Meetings By Ron Milavec
arFlies is PWWTU’s fly tying night and is held on the 4th Monday of the month at 7:00 pm from September through April. This is an informal session. If you are just starting out, or an intermediate tier, this is a great, low pressure way to learn new skills, improve your craft, and hopefully have flies that catch more fish! And it’s FREE! Bring your tying vise, tools, a lamp and extension. If you do not have a vise and tools, you can share mine. Attendance has been good at all of our sessions. Each month, a featured tyer demonstrates a fly or tying technique. The chapter supplies hooks and materials so that you can tie several of the flies. We use a video camera so that you can follow the tying steps on the big screen and tie your own example. In previous sessions: Ron Milavec demonstrated the Pheasant Tail Parachute Mayfly and tying with beads. Nora Cline demonstrated her tying skills using alternative tying materials. These are materials that you can find about the house or at craft stores. The three flies that she featured were a ‘Mop Fly’ (dust mop); ‘Squiggly Worm’ (child’s toy) and ‘Viadi Worm’ (skinny balloon). Christian Shane tied the Furled Alevin and Ultra Egg plus talked about other flies that represent different stages of a brook trout’s life cycle (see pages 14-15 in Nov/Dec 2015 Hatches & Rises). Tim
Josh Miller tying competition nymphs 6 Hatches & Rises January/February 2018 pwwtu.org
Camisa tied a Parasol Emerger pattern. Dale Fogg tied an Intruder pattern. Other tiers have been: Bill Nagle (Snow Ghost), Josh Miller (competition Nymphs), Ian Brown (Ultimate Cicada), Ken Crawford (Fish Taco)… plus others.
Ken Crawford tying the Fish Taco
At the request of several people, in January 2017, we tried something a little different. Instead of a tying session, we had a Rod Building Overview presented by Pete Foradori. Tiers for January and February have not been Nora Cline using alternative tying set as this goes to press. materials Check PWWTU’s website for updates as we search for a new venue to hold our sessions. www.pwwtu.org
Tyers hard at work on the featured fly
Tie or Buy? Are you a fly tier?
We need donations for one of the biggest fund raising events of the year – The Joe Kline Great Fly Sale at our January 8th membership meeting. Just tie up any fly patterns (dries, wets, streamers, etc.) and bring them to any regular meeting in December or January to turn them in for the sale. Contact Christian Shane (412) 916-2979 for shipping instructions if you cannot attend the meetings. Thanks to all the fly tiers for you skills, time, and donations!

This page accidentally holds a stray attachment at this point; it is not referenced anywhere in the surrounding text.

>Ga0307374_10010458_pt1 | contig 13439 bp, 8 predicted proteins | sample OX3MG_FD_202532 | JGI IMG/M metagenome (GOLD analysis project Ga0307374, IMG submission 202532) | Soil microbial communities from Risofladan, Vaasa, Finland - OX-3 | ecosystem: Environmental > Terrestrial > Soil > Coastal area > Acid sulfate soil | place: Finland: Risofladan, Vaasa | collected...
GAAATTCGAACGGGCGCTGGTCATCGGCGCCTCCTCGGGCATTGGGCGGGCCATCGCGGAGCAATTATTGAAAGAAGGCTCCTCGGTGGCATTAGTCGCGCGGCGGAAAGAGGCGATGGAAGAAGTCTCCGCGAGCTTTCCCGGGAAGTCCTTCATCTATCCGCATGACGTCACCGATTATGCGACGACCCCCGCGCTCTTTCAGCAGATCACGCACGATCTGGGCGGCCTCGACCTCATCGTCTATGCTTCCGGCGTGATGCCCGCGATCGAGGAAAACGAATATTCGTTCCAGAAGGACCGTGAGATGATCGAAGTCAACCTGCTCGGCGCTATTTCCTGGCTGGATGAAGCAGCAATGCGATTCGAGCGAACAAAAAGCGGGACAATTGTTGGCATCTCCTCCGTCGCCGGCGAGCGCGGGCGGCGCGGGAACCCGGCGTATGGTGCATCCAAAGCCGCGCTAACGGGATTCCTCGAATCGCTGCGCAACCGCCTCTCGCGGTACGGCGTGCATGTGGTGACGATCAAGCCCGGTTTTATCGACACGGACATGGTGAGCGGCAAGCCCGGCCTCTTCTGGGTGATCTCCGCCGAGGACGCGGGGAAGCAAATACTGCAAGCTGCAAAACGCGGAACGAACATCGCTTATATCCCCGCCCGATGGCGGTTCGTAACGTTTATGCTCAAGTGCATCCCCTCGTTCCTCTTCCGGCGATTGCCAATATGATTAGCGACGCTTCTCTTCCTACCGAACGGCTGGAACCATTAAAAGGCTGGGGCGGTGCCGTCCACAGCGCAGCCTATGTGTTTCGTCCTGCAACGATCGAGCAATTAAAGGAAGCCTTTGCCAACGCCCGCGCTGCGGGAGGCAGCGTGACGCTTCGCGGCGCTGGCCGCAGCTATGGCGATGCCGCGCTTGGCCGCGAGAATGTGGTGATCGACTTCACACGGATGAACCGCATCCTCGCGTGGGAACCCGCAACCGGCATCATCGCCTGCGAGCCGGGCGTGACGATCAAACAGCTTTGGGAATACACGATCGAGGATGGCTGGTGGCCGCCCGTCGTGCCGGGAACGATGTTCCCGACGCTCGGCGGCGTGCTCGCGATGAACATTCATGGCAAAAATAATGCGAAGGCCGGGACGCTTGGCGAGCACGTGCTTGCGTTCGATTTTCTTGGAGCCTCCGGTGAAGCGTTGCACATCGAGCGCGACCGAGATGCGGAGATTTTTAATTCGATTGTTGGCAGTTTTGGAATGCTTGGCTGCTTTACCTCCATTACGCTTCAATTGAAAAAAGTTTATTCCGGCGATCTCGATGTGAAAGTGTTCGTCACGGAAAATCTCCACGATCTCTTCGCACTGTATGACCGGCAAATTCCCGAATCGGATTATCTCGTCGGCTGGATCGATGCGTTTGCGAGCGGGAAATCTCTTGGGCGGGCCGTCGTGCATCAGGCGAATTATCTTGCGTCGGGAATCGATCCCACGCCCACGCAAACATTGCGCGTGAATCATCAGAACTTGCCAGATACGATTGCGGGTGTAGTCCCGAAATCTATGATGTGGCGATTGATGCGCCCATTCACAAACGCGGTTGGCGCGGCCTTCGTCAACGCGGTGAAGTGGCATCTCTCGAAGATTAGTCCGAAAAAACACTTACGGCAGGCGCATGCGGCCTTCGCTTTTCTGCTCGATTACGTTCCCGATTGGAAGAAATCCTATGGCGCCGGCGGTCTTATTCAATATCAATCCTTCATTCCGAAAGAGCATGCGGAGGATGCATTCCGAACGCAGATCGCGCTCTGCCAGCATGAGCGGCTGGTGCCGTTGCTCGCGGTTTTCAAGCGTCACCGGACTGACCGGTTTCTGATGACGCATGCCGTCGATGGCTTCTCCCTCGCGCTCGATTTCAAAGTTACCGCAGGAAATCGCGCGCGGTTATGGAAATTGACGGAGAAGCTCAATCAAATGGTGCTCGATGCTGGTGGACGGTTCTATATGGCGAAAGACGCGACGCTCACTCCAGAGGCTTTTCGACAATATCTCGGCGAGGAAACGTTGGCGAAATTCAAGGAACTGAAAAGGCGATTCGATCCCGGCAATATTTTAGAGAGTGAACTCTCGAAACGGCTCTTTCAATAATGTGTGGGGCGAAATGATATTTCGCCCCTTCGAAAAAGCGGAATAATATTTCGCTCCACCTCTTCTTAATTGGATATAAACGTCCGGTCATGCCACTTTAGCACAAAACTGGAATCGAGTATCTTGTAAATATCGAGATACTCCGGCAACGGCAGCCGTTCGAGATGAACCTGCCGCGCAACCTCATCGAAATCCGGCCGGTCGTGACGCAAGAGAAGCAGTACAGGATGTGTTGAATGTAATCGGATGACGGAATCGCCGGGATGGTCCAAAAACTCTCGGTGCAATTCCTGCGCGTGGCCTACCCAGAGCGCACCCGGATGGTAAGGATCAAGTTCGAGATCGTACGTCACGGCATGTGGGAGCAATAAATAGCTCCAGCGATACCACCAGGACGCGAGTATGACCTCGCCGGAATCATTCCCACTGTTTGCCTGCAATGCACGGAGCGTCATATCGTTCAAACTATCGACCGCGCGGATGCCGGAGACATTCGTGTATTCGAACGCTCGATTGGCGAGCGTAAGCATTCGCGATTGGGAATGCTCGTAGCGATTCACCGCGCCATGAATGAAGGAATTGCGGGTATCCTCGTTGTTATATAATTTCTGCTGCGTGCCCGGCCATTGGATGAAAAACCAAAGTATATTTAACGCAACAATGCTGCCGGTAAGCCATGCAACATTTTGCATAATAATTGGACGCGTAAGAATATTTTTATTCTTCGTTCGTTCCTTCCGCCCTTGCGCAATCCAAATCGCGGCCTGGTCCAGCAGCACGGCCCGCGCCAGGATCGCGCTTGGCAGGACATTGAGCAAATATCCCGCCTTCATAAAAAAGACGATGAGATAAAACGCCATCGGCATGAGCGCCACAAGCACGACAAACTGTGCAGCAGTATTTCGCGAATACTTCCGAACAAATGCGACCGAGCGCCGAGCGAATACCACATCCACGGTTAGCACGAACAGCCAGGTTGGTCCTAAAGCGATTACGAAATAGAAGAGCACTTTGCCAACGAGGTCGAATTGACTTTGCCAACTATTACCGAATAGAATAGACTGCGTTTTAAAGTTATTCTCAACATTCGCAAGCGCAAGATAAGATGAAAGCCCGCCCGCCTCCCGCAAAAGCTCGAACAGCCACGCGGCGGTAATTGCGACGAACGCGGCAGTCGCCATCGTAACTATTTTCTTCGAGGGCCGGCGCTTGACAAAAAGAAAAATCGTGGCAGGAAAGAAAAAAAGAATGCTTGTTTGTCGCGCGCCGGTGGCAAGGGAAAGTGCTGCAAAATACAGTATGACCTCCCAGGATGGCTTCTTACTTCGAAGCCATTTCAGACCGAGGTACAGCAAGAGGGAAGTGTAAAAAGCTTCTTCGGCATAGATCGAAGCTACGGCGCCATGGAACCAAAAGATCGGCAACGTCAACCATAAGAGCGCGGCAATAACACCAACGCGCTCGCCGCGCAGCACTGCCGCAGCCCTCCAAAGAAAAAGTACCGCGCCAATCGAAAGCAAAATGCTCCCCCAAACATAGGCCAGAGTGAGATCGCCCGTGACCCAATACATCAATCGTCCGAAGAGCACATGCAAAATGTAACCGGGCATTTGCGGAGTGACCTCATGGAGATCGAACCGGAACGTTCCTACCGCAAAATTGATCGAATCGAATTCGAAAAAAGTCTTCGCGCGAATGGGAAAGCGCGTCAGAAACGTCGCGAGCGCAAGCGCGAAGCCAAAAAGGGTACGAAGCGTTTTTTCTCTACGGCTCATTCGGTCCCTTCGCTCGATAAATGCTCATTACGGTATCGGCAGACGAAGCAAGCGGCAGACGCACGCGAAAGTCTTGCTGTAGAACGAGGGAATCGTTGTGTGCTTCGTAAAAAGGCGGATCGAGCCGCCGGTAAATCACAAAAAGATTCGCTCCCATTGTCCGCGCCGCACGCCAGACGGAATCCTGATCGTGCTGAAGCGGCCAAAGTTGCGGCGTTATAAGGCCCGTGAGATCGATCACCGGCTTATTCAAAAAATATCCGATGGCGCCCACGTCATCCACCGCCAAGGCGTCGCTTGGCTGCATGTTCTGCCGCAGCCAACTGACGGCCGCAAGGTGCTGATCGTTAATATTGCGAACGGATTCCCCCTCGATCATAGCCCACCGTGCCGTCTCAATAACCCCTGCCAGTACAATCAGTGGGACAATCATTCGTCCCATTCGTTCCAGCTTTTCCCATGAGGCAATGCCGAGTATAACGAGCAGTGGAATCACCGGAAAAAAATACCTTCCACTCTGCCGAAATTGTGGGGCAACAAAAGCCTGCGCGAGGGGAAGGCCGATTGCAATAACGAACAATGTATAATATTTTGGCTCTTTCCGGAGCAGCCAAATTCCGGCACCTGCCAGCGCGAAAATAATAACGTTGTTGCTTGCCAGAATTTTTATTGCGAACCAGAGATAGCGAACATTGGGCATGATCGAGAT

January 8th, 2018 The Joe Kline Great Fly Sale & PWWTU Fly Tier Roundtable:
Are you ready to stock up your fly box?
(7:00 PM Grazie Event Center in the Oxford Athletic Club) Bring a friend and join us on January 8th at 7:00 pm for stocking up your fly box, buying some raffle tickets, getting some dinner and drinks, and watching some great tying!
Support your chapter by purchasing flies from the Great Fly Sale in January 2018. For only $5.00, you can choose any half dozen flies from the sale. That’s less than a dollar per fly! At the January 8th, 2018 meeting, flies will be available from 7:00 pm to 8:30 pm. The nifty plastic containers are even free!!! So stop by and check out the fly selection in January and support your chapter!
Featuring: Rich Maser, Bobby Heil, Jr., Paul Skerl, & Ian Brown
Make sure to attend!
Scenes from last year’s PWWTU Joe Kline Great Fly Sale
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Alaska on the Fly
“Fishing trip”... a phrase that paints it with a pretty broad brushstroke. For the average fly fisherman, it can describe anything from a day on a local trout stream to an excursion to some remote location, halfway around the world for an exotic saltwater species. What drives us to expend resources and devote our precious time can’t simply be summarized by saying we went to catch a fish. In my mind, that target fish is the point we go but not necessarily the “reason”. I think many would agree that a fishing trip serves multiple purposes, not the least of which is to “recharge our batteries”. Whether it’s the peace and quiet of being alone on that little brookie trickle deep in the forest or racing across the flats in a skiff with your best fishing buddy, to 8 Hatches & Rises January/February 2018 pwwtu.org
a distant mangrove creek in search of that “double-digit” bonefish, the fish becomes secondary to the experience. With all that in mind, let me say that my recent (first) trip to Alaska makes it difficult to answer the question ... “What was the best part of the trip?” First and most important, if you haven’t been there and have been considering it, don’t put it off any longer. An Alaska fishing trip needs to be at the top of your list. Now, when I use the term “fishing trip”, I’m not talking about those trips to the crowded, flossing rivers we’ve heard about. If you want to really appreciate the wildness of our 49th state, a trip to a remote fishing lodge is what you’re looking for. This is the tenth consecutive year International Angler has